The approach was made in April and the individual also offered to provide "what appeared to be illegally obtained" information relating to the financial activities of FIFA president Sepp Blatter, his campaign added.

The individual was not identified, although the campaign said he was a third party, who was not part of FIFA nor connected to any national football association. The matter was referred to Quest, a UK-based corporate intelligence firm, who were asked to contact the police and the offer was rejected. FIFA's ethics committee, however, was not informed.

"Our goal was not to create a campaign issue but to properly react to an approach made to us that appeared to involve criminal activity," Prince Ali's campaign said. "The campaign did not want to do anything that could jeopardise the police investigation

"Because the claims made by the individual strongly suggested criminal acts, Quest referred the matter to the proper law enforcement authorities.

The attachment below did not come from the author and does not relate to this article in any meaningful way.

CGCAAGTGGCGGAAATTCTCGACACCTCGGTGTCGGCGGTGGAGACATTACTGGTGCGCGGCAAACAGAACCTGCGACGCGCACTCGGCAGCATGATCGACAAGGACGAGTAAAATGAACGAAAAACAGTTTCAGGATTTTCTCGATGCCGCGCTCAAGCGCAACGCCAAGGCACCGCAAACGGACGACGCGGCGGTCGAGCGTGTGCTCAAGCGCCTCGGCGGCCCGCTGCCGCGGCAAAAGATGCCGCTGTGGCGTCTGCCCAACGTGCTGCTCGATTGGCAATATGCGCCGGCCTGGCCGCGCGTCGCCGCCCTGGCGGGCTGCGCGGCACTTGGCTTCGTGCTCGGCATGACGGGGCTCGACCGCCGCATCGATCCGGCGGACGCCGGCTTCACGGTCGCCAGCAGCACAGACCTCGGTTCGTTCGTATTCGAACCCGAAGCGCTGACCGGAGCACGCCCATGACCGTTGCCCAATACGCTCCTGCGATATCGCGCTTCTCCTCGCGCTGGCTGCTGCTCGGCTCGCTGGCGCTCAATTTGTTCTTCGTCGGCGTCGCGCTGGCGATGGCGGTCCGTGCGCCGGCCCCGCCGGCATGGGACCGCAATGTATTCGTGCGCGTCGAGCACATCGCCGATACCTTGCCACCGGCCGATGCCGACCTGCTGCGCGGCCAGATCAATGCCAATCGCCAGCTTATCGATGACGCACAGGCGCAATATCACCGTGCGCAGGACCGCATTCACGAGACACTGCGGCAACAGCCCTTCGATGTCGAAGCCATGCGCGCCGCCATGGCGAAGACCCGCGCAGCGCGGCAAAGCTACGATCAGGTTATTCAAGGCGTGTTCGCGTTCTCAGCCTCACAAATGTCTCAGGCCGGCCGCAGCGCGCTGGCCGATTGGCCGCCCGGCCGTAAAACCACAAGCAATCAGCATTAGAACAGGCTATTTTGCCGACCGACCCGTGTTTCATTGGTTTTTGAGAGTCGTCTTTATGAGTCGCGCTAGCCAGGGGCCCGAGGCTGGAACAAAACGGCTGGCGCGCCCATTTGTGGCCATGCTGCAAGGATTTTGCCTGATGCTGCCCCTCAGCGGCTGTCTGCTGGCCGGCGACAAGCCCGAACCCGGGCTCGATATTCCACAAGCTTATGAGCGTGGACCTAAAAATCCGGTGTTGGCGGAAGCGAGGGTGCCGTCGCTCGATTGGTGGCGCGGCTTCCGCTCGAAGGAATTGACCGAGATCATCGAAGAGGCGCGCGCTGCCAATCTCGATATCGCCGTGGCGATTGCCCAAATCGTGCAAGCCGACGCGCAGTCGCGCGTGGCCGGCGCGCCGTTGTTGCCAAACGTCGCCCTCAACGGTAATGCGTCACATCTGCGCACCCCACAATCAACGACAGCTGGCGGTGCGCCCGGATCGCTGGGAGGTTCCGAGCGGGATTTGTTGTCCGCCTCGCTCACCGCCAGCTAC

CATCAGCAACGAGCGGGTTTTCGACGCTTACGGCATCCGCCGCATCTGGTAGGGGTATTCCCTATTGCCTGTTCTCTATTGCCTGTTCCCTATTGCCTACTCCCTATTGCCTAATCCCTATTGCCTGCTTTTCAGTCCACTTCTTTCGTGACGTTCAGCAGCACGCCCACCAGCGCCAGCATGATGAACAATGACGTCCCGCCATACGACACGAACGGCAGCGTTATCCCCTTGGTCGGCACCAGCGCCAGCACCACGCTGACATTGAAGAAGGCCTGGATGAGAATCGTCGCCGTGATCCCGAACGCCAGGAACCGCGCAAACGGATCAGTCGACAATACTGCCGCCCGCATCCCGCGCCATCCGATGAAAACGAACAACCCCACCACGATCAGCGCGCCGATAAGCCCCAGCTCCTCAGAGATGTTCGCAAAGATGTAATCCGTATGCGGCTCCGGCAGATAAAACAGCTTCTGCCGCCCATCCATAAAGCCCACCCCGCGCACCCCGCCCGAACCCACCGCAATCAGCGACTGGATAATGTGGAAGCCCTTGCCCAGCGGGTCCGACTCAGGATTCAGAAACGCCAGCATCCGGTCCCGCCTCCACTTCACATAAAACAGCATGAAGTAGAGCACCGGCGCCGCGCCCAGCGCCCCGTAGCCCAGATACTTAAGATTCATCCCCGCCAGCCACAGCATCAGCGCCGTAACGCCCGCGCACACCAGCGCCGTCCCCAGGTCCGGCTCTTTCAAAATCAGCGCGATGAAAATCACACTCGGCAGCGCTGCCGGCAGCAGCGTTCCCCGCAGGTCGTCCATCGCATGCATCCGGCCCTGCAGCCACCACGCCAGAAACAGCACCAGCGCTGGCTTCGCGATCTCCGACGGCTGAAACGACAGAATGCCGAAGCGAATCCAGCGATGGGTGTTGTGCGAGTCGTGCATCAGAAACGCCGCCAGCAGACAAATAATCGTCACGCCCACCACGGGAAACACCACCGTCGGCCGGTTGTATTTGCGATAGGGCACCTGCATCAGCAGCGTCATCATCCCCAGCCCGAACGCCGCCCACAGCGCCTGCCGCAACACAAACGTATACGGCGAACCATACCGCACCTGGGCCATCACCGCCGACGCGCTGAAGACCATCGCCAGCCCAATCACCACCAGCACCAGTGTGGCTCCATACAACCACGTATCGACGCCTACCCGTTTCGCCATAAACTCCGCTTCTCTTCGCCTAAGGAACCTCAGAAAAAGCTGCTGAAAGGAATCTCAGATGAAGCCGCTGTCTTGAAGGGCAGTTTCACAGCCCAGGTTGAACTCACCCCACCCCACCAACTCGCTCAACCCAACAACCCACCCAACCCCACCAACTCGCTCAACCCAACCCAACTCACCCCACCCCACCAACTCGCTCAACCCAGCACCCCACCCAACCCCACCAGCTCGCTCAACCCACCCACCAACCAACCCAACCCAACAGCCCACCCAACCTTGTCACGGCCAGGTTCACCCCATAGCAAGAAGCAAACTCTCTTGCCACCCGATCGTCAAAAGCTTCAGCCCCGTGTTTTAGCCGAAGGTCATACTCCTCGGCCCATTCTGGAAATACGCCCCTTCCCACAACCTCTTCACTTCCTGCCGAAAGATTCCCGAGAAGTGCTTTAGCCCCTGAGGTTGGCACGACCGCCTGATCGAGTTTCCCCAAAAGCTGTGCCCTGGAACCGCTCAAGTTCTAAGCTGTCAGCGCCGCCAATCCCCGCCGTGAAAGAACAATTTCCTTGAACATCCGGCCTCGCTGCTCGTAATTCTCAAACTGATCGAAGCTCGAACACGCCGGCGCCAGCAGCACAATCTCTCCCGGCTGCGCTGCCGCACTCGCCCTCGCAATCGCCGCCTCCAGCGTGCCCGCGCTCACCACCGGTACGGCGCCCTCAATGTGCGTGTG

"We did not engage the FIFA Ethics Committee because the individuals concerned were third parties who were not part of FIFA, nor were they National Association representatives."

Quest, headed for former London police commissioner John Stevens said in a previous statement that Prince Ali had engaged them in January to ensure "the highest levels of integrity and ethical standards throughout his campaign for the presidency of FIFA".

"The individual's claims to have obtained information illegally are now under police investigation," Quest said.

"Prince Ali's campaign has not received any offers involving questionable behaviour or potential illegalities from FIFA member associations or individuals claiming to act on their behalf."

Prince Ali is the only challenger to incumbent Blatter in Friday's election after Dutch FA president Michael van Praag and former Portugal forwards Luis Figo withdrew last week. Blatter is runaway favourite to secure a fifth mandate. Each of FIFA's 209 member associations holds one vote at the election.

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